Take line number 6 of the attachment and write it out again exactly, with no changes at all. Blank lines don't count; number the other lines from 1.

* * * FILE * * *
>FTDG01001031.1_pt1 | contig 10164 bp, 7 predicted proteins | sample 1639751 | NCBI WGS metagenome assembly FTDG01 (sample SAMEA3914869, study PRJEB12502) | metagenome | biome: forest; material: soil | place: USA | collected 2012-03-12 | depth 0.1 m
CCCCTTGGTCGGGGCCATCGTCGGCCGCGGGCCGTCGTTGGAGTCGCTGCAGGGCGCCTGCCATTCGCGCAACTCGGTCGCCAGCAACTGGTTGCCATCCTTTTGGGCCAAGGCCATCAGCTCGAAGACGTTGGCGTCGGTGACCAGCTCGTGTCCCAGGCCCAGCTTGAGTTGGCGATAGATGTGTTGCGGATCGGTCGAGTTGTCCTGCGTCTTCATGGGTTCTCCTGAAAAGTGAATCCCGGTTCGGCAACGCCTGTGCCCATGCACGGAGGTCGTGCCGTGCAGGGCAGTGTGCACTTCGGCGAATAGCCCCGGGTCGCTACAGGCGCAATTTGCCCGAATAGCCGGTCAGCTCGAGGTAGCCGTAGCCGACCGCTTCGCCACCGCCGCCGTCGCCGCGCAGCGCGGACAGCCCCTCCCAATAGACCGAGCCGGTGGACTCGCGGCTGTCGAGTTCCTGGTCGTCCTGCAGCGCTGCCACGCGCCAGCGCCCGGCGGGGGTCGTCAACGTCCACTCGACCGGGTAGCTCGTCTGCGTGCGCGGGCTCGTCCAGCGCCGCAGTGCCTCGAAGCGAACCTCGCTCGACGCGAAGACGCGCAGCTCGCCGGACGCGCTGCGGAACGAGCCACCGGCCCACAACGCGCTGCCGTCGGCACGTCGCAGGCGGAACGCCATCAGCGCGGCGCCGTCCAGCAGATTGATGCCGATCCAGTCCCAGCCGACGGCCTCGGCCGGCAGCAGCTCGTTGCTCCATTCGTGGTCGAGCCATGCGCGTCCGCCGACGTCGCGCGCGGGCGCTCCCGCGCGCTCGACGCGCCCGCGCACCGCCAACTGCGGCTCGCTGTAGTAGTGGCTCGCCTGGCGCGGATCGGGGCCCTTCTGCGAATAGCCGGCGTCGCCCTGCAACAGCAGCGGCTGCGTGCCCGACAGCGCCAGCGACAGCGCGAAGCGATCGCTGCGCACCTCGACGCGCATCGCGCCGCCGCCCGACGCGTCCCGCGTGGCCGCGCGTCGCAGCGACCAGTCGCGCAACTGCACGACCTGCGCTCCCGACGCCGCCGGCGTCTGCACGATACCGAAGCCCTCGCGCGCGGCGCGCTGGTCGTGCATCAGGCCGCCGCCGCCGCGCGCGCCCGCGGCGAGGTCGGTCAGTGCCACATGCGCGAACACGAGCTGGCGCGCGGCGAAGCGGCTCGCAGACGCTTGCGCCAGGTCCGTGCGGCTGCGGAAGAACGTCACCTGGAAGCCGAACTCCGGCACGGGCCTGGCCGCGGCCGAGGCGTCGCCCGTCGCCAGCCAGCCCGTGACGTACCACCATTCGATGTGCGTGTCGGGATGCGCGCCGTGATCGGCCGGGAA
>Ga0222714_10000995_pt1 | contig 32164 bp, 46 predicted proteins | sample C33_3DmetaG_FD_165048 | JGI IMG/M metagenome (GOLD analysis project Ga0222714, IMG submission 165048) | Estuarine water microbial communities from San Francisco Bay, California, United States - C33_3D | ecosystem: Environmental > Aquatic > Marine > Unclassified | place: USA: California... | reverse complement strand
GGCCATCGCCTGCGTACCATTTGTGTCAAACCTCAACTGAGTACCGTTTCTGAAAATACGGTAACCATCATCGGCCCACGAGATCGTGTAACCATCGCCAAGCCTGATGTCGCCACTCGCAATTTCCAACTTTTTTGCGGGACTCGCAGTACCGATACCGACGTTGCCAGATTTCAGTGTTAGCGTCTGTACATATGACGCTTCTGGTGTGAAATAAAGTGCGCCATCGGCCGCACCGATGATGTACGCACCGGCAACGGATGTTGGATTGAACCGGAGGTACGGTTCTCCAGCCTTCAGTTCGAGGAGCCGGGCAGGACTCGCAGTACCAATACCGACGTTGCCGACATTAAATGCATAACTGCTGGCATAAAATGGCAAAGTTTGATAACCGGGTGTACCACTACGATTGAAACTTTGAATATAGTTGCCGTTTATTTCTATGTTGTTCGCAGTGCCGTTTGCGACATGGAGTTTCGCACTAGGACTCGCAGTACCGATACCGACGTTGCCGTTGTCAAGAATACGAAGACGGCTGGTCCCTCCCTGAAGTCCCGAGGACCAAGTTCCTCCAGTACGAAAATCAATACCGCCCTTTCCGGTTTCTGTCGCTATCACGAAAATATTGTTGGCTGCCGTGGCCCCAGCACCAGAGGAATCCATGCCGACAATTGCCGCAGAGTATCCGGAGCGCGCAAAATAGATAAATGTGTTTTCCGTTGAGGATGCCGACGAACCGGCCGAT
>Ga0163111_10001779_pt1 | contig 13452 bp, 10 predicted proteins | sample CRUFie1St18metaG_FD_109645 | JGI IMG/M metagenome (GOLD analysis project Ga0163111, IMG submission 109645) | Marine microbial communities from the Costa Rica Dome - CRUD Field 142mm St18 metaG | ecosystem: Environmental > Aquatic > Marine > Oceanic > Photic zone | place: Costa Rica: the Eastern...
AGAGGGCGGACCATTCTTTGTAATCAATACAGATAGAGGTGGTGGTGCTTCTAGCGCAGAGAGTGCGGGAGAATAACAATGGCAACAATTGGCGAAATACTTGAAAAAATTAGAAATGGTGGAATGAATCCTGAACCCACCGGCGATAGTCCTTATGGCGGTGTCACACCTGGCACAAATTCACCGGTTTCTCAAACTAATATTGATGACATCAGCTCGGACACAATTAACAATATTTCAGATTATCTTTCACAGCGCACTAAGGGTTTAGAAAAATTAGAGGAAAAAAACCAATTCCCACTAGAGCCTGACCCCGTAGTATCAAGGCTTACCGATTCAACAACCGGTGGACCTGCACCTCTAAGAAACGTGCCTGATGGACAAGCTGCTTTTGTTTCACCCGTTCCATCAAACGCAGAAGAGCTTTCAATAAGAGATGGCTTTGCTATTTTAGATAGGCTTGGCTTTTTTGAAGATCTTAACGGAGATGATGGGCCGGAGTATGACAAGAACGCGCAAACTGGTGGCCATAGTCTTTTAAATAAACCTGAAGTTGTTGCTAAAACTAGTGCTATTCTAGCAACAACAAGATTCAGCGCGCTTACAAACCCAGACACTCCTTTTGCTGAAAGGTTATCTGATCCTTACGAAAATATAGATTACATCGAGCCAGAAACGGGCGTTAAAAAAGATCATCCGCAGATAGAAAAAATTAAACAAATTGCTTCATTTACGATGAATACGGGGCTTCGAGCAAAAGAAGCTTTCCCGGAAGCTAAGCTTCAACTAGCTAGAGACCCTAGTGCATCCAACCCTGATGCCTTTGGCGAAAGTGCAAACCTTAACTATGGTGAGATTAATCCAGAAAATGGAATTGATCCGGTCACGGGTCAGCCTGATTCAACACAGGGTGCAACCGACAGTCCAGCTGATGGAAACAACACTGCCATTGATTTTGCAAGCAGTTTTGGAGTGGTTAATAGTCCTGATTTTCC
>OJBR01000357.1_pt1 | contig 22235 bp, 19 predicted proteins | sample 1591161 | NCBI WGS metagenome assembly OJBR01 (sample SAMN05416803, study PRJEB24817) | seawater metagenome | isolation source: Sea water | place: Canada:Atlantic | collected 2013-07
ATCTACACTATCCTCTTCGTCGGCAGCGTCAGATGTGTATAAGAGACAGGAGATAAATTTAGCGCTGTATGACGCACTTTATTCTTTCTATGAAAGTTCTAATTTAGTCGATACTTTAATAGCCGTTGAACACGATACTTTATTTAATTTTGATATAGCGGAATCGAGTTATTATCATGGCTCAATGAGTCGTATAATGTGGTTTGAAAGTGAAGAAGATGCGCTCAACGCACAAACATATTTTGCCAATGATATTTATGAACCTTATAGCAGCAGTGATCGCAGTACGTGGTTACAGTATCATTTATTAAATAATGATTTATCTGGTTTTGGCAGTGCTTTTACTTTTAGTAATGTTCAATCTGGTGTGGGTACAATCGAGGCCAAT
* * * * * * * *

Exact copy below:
AGAGGGCGGACCATTCTTTGTAATCAATACAGATAGAGGTGGTGGTGCTTCTAGCGCAGAGAGTGCGGGAGAATAACAATGGCAACAATTGGCGAAATACTTGAAAAAATTAGAAATGGTGGAATGAATCCTGAACCCACCGGCGATAGTCCTTATGGCGGTGTCACACCTGGCACAAATTCACCGGTTTCTCAAACTAATATTGATGACATCAGCTCGGACACAATTAACAATATTTCAGATTATCTTTCACAGCGCACTAAGGGTTTAGAAAAATTAGAGGAAAAAAACCAATTCCCACTAGAGCCTGACCCCGTAGTATCAAGGCTTACCGATTCAACAACCGGTGGACCTGCACCTCTAAGAAACGTGCCTGATGGACAAGCTGCTTTTGTTTCACCCGTTCCATCAAACGCAGAAGAGCTTTCAATAAGAGATGGCTTTGCTATTTTAGATAGGCTTGGCTTTTTTGAAGATCTTAACGGAGATGATGGGCCGGAGTATGACAAGAACGCGCAAACTGGTGGCCATAGTCTTTTAAATAAACCTGAAGTTGTTGCTAAAACTAGTGCTATTCTAGCAACAACAAGATTCAGCGCGCTTACAAACCCAGACACTCCTTTTGCTGAAAGGTTATCTGATCCTTACGAAAATATAGATTACATCGAGCCAGAAACGGGCGTTAAAAAAGATCATCCGCAGATAGAAAAAATTAAACAAATTGCTTCATTTACGATGAATACGGGGCTTCGAGCAAAAGAAGCTTTCCCGGAAGCTAAGCTTCAACTAGCTAGAGACCCTAGTGCATCCAACCCTGATGCCTTTGGCGAAAGTGCAAACCTTAACTATGGTGAGATTAATCCAGAAAATGGAATTGATCCGGTCACGGGTCAGCCTGATTCAACACAGGGTGCAACCGACAGTCCAGCTGATGGAAACAACACTGCCATTGATTTTGCAAGCAGTTTTGGAGTGGTTAATAGTCCTGATTTTCC